However, as discussed before, also the HS to QS transition is characterized by a huge release of energy (table 1) that in principle could manifest itself as a second transient. Hence the time for deconfinement is indicative of the delay between the prompt GRB emission due to the HS and the possible flare or second prompt emission associated to quark deconfinement. Let us summarize how the deconfinement process proceeds and how is the energy released. As studied in Drago & Pagliara (2015), deconfinement can be described as a combustion process which can be separated in two phases. The first phase is very rapid due to turbulence and it converts the bulk of the star in a time scale of few ms (Drago, Lavagno & Parenti, 2007; Herzog & Ropke, 2011). The second phase is dominated by diffusion of strangeness and it is therefore much slower, typically lasting a few tens of seconds (Drago & Pagliara, 2015). The huge energy associated to deconfinement is released via thermal neutrinos whose luminosity can similarly be divided into an initial peak associated with the deconfinement of the bulk of the star and a lower quasi-plateau emission associated with the burning of the external layer of the star. The interaction of neutrinos with the material of the crust of the star causes the ablation of baryons which plays a crucial role in the proto-magnetar model of GRBs. A distinctive feature of the formation of a QS is the rapid suppression of the baryonic flux once the conversion front reaches the surface of the star. This poses an upper limit to the duration of an event of the prompt emission if described within the proto-magnetar model and if associated with the baryonic emission from the surface of a star undergoing quark deconfinement. However, also the lepton emission from the surface of the bare QS (Usov, 1998, 2001; Page & Usov, 2002) can be used to produce a jet.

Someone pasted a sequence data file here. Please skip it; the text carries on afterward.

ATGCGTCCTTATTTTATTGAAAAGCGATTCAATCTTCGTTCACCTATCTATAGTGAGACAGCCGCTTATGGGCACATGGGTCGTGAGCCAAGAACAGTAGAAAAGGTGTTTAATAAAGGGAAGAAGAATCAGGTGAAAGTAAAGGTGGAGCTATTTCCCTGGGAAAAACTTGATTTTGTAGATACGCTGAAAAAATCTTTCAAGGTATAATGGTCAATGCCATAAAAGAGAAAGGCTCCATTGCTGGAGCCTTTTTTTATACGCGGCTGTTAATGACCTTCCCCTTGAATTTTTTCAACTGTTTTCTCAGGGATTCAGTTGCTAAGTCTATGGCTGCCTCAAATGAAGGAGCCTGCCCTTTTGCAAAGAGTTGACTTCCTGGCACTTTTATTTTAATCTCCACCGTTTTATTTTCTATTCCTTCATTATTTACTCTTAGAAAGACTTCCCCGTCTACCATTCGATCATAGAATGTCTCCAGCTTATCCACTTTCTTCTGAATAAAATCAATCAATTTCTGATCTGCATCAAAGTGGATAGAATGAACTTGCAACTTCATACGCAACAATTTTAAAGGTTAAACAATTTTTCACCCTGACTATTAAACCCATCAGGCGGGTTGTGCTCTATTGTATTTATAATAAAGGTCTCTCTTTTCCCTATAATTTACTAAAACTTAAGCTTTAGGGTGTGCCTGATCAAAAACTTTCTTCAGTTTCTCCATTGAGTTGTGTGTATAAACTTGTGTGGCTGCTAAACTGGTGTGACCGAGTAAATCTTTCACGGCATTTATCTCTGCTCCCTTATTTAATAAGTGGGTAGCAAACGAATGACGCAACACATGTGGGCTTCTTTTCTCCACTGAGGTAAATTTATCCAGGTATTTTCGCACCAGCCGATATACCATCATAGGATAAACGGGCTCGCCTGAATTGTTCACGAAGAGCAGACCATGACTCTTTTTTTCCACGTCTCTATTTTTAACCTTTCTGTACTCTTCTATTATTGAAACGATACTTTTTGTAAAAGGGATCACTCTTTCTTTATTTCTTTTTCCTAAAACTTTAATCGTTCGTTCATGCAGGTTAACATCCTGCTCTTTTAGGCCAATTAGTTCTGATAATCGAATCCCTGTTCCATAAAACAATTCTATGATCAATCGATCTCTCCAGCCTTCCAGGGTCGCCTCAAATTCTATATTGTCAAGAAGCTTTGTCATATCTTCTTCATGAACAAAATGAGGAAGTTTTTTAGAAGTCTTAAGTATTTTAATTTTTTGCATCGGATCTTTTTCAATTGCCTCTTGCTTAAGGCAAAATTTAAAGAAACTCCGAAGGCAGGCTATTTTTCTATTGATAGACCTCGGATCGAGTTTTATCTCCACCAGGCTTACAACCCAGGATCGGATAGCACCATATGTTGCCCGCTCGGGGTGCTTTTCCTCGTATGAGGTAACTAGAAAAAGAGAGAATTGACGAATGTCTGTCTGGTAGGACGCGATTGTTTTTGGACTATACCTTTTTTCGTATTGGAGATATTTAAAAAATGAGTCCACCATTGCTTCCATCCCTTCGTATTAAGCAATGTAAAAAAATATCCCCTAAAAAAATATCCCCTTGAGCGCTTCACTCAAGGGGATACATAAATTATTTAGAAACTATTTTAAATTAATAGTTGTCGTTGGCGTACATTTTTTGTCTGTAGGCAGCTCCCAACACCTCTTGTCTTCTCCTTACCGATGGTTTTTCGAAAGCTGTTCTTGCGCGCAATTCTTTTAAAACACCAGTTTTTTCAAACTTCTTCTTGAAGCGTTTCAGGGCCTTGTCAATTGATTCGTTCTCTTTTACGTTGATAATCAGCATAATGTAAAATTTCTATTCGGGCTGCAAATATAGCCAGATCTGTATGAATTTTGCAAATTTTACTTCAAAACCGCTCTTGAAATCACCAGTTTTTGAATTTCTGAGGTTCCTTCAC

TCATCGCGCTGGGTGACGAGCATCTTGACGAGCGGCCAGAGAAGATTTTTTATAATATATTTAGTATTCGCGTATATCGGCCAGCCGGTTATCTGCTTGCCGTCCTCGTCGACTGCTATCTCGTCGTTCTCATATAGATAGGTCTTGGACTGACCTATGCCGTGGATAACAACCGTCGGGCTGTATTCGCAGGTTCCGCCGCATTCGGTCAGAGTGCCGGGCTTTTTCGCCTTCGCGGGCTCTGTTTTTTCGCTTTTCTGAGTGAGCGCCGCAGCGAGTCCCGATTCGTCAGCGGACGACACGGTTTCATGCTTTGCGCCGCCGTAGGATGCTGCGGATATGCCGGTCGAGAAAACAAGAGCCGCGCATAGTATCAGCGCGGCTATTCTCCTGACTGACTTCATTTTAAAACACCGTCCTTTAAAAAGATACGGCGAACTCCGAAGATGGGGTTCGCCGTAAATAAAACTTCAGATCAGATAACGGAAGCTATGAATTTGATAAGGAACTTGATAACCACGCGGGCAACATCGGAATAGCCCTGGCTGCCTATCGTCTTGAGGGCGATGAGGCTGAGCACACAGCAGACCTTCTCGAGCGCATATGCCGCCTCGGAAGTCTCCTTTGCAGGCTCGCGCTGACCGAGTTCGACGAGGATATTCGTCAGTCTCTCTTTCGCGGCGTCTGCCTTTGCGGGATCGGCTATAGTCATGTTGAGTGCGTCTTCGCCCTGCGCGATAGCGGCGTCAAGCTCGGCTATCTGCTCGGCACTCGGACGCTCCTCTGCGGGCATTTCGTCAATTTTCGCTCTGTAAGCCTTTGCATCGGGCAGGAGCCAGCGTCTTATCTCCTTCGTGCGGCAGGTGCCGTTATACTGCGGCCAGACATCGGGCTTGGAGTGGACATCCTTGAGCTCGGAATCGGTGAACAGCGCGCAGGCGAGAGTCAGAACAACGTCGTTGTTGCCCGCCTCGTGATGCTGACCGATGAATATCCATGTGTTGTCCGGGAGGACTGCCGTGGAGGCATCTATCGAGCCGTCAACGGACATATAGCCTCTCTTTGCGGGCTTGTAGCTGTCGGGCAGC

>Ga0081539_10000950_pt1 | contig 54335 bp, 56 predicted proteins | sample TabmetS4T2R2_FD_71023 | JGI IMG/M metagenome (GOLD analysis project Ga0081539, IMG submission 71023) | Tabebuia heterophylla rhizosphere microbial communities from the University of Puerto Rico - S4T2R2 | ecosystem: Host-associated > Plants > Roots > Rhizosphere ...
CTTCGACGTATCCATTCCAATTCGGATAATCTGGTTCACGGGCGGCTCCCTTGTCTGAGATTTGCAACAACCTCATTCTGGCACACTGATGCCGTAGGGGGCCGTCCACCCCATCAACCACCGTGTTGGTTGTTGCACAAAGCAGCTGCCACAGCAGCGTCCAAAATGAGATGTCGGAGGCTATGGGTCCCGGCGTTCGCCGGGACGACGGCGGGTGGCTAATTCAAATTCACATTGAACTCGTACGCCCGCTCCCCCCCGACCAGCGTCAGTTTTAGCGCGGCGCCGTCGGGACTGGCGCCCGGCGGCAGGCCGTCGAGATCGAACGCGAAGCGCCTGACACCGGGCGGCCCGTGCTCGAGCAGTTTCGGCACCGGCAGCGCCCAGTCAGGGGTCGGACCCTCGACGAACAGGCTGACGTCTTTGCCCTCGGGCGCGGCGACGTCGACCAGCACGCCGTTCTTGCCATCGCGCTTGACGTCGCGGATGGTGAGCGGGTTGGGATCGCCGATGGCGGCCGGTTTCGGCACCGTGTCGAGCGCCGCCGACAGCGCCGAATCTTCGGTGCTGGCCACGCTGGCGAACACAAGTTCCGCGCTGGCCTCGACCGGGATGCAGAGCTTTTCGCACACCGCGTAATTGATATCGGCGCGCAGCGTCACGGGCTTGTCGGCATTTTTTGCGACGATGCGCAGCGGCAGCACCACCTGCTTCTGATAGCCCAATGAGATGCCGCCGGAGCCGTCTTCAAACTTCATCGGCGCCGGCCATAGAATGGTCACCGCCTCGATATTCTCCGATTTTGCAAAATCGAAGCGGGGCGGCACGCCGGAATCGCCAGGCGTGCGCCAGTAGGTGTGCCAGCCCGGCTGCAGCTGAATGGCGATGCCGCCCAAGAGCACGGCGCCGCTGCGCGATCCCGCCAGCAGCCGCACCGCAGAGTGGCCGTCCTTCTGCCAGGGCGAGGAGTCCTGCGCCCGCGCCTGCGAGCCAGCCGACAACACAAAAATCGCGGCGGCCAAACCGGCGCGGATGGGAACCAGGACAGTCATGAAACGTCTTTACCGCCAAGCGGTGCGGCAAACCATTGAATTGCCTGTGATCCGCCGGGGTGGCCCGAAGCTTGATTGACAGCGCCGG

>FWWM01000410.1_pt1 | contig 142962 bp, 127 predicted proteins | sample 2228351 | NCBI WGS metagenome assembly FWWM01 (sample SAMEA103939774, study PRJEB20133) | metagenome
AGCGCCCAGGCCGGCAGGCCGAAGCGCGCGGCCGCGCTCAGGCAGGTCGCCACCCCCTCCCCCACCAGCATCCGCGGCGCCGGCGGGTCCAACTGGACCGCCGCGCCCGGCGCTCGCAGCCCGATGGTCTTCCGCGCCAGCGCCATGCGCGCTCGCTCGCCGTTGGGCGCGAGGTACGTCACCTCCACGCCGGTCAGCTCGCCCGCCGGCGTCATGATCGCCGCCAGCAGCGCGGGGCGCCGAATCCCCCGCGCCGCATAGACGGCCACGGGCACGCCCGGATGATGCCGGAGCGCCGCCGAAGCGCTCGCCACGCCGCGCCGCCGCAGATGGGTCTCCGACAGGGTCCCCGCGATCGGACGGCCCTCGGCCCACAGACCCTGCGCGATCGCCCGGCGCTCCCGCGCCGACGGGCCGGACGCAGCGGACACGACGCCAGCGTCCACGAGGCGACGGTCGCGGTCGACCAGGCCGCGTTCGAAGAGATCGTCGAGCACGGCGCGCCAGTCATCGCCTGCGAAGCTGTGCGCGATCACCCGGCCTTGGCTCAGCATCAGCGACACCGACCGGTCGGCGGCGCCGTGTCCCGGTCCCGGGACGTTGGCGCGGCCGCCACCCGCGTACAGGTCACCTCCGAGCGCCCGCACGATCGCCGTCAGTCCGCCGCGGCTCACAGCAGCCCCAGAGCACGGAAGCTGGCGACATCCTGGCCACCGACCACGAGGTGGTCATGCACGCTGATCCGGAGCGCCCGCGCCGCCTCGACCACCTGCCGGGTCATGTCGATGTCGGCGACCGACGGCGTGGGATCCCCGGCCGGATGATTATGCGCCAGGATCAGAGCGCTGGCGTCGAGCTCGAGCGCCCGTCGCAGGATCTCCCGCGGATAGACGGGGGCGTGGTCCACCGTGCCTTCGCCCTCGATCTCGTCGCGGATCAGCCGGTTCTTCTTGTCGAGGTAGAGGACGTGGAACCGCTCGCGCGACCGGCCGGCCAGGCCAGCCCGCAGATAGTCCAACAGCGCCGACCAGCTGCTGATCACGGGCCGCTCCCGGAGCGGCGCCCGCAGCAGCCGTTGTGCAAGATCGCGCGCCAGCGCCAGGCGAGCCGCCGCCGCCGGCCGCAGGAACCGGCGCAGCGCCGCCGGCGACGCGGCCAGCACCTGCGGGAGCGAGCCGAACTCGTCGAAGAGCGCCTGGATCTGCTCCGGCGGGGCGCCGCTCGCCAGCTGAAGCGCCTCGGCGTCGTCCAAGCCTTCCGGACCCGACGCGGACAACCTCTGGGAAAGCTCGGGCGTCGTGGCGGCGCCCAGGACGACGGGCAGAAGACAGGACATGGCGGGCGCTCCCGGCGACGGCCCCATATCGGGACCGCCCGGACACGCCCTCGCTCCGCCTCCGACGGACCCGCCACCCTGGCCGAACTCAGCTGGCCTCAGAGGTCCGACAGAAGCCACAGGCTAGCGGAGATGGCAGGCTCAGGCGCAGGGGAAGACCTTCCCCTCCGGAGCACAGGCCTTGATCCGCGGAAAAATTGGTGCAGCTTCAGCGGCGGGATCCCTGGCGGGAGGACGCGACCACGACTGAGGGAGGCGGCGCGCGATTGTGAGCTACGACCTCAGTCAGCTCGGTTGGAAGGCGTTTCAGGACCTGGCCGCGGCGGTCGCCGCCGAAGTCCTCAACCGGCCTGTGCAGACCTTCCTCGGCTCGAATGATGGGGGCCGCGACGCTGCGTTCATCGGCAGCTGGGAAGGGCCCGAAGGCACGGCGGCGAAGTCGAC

As an example we discuss the case of GRB 110709B characterized by two sub-bursts of observed duration respectively  s and  s, separated by a delay  s (Zhang et al., 2012; Penacchioni et al., 2013). Neither the cosmological redshift nor the energetics of the event are well determined and in the following we adopt values compatible with the analysis by Penacchioni et al. (2013), being in agreement with the pulse-wise Amati relation (Basak & Rao, 2013). In particular we assume an isotropic energy  erg for the first burst and  erg for the second one at redshift . We further assume a beaming correction of in line with average jet opening angle of LGRB (Guidorzi et al., 2014). Requiring that during the bursting events (radiatively-efficient phases) the mass loading enhances the spin-down by a factor with respect to the force-free case (Metzger et al., 2011), we find that, assuming an initial magnetic field  G, HSs with initial spin period in the range  ms and baryon masses in have enough rotational energy to power the first event in a time , deconfine with a delay and originate a QS rotating fast enough to power also the second event on the required time . Notice that the requirements of short delays and fast rotating QS select for configurations with high baryon mass. On the contrary HSs with lower take longer to decay and form a slowly rotating QS that at most could power weak flaring events in the afterglows, on timescales of few hours (see table  2), similarly to what is seen in GRB 050916 (Chincarini et al., 2007).

Finally, let us clarify how deconfinement can be responsible of rather long gamma emissions, as in the case of GRB 110709B, and also of the prompt phase of short GRBs, as discussed in Drago & Pagliara (2016); Drago et al. (2015). The main differences are related to the neutrinos flux and energy which determine the baryonic mass ejection rate. In the case of short GRBs, the neutrino flux is significantly larger (of at least one order of magnitude) mainly because of the larger mass of the forming QS. Also the neutrino energy is larger roughly by a factor of three. This implies that the phase during which the QS forms cannot produce a large enough Lorentz factor in the case of short GRBs. At variance, in the case of LGRBs, the mass ejection rate is not too large and the prompt emission can start almost immediately at the beginning of deconfinement.

Although our model requires further investigation for a detailed assessment, our simple analysis of the spin-down evolution of CSs provides us with a new characterization, in terms of energetics and timescales, of the possible observational signatures associated with the two-families scenario. In particular we have shown, with reference to double GRBs, how, once the EoS of HSs and QSs are chosen, the associated phenomenology is constrained by the initial magnetic field strength, initial rotational period and the stellar mass. This implies that, in principle, new observations could validate the two-families hypothesis, gaining new insights in the physics of dense matter.


  1. For simplicity, we are not considering here the process of nucleation of quark matter (Bombaci et al., 2016). In a more realistic case the red lines connecting the configurations A and B would transform in a strip whose width is connected to the nucleation time.